Post-polio syndrome affects about 50 percent of people who have had polio. Even those who managed to work their way out of braces and spent 20 years or more without the need for assistance can start experiencing extreme fatigue, joint pain and muscle weakness. Our Post-Polio Clinic, part of the Department of Physical Medicine and Rehabilitation at the University of Michigan, utilizes the skills of a multidisciplinary group of experts to comprehensively treat people struggling with post-polio syndrome, from physical issues to emotional challenges.
Physical issues connected to post-polio syndrome include:
- Joint pain
- Loss of balance
- Weakened muscles
In addition, many people experiencing symptoms also deal with frustration, depression and fear. Because of this, we make sure to treat the emotional as well as the physical issues.
During your first visit to the Post-Polio Clinic we gather as much information as possible to get a clear picture of your health history and current conditions. We look at your range of motion, where you’re experiencing weaknesses, your lifestyle and any other concerns.
A variety of testing is conducted, including a muscle test and a gait evaluation. Once the entire history is collected and all the test results are in, our team creates a complete plan that may include orthotics, physical rehabilitation and referrals to other clinics within the University of Michigan, from Nutrition to the Sleep Center, Pulmonary medicine, Orthopaedic surgery and Neurosurgery.
An Experienced Team with Cutting-Edge Technology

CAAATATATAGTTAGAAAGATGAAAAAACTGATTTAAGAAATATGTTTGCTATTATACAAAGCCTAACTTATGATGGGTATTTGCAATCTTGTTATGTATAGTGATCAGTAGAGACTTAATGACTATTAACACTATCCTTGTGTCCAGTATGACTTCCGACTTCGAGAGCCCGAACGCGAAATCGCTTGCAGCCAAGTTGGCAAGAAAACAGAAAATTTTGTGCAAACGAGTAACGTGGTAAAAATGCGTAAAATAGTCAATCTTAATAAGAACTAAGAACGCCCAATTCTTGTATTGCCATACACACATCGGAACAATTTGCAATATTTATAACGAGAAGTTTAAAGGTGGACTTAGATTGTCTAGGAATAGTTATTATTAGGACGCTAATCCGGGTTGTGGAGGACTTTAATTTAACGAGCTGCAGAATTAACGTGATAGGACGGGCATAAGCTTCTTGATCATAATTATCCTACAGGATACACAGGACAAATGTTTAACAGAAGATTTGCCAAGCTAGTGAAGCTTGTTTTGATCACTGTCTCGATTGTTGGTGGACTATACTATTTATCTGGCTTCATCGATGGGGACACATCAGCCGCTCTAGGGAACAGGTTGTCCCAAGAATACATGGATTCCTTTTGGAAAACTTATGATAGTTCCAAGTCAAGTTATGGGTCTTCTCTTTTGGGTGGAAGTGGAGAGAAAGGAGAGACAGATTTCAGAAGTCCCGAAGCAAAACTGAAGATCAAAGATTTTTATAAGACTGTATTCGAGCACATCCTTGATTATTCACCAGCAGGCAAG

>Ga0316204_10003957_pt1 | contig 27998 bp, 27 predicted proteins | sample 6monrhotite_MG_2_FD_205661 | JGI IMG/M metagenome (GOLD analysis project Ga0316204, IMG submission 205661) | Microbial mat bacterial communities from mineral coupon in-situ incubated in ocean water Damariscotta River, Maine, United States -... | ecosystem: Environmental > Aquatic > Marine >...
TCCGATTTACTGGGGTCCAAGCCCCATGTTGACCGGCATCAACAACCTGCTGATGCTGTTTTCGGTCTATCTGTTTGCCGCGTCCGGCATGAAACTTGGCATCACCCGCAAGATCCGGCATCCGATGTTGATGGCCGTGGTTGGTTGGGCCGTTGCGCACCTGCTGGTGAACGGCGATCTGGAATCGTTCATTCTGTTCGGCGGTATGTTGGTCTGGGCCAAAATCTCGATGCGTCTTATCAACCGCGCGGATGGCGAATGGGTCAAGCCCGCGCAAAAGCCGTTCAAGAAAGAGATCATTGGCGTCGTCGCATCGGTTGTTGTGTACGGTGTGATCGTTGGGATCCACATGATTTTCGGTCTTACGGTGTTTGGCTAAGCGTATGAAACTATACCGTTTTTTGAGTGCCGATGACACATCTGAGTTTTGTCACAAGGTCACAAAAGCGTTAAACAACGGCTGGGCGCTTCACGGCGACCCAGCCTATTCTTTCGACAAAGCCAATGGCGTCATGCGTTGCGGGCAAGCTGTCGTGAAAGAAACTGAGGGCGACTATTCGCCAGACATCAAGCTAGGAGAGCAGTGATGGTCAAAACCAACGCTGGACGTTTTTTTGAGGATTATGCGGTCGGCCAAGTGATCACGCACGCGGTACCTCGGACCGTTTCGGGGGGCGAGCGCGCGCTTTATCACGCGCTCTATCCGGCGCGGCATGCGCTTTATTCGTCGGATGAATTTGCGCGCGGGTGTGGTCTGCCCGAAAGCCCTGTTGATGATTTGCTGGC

The goal of treatment is to help our patients maintain their lifestyle as much as possible by helping them control their biomechanical issues, such as increasing balance by introducing an orthotic intervention, or using physical therapy to increase strength and stability. However, what’s most important is having the experience with studying and treating this syndrome so the prescribed interventions help the patients, not make their situation worse. For instance, sending a patient to physical therapy to work on a muscle that had been affected by polio can make the muscle more fatigued instead of making it stronger, resulting in a worsened instability problem.
A wide variety of orthotics – equipment used to support or correct moving parts of the body – is available, depending on each patient’s needs, from crutches and walkers to braces and scooters. Some orthotics also help decrease energy consumption while keeping the patient mobile, such as stance control systems – a type of long-leg brace that stabilizes the knee to prevent it from buckling, so while the patient moves the leg, the knee automatically unlocks to flex it during the swing phase.
Our polio research history is rich and we are continuing that tradition today, working on a number of orthotics improvements, such as working with carbon fiber to make braces stronger and lighter. Eligible patients are welcome to participate.
Ann Laidlaw, MD
Alicia Foster, MS, CPO